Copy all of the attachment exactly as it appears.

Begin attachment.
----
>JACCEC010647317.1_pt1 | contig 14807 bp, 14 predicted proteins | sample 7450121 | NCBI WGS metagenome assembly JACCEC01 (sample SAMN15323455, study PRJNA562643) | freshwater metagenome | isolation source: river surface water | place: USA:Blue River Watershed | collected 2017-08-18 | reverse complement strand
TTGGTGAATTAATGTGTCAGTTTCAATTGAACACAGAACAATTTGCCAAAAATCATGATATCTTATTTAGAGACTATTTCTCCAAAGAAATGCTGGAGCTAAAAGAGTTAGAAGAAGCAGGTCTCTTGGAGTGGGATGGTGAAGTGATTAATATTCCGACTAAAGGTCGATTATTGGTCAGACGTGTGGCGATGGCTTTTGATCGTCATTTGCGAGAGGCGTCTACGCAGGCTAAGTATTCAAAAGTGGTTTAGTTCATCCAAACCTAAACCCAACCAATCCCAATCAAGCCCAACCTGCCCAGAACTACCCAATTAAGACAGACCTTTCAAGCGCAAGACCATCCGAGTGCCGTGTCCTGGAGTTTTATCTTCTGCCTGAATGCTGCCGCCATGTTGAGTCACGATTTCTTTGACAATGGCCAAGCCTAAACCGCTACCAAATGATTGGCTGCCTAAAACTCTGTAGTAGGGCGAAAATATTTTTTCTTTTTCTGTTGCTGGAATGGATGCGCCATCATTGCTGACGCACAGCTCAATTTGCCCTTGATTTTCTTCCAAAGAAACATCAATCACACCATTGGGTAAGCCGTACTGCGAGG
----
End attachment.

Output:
>JACCEC010647317.1_pt1 | contig 14807 bp, 14 predicted proteins | sample 7450121 | NCBI WGS metagenome assembly JACCEC01 (sample SAMN15323455, study PRJNA562643) | freshwater metagenome | isolation source: river surface water | place: USA:Blue River Watershed | collected 2017-08-18 | reverse complement strand
TTGGTGAATTAATGTGTCAGTTTCAATTGAACACAGAACAATTTGCCAAAAATCATGATATCTTATTTAGAGACTATTTCTCCAAAGAAATGCTGGAGCTAAAAGAGTTAGAAGAAGCAGGTCTCTTGGAGTGGGATGGTGAAGTGATTAATATTCCGACTAAAGGTCGATTATTGGTCAGACGTGTGGCGATGGCTTTTGATCGTCATTTGCGAGAGGCGTCTACGCAGGCTAAGTATTCAAAAGTGGTTTAGTTCATCCAAACCTAAACCCAACCAATCCCAATCAAGCCCAACCTGCCCAGAACTACCCAATTAAGACAGACCTTTCAAGCGCAAGACCATCCGAGTGCCGTGTCCTGGAGTTTTATCTTCTGCCTGAATGCTGCCGCCATGTTGAGTCACGATTTCTTTGACAATGGCCAAGCCTAAACCGCTACCAAATGATTGGCTGCCTAAAACTCTGTAGTAGGGCGAAAATATTTTTTCTTTTTCTGTTGCTGGAATGGATGCGCCATCATTGCTGACGCACAGCTCAATTTGCCCTTGATTTTCTTCCAAAGAAACATCAATCACACCATTGGGTAAGCCGTACTGCGAGG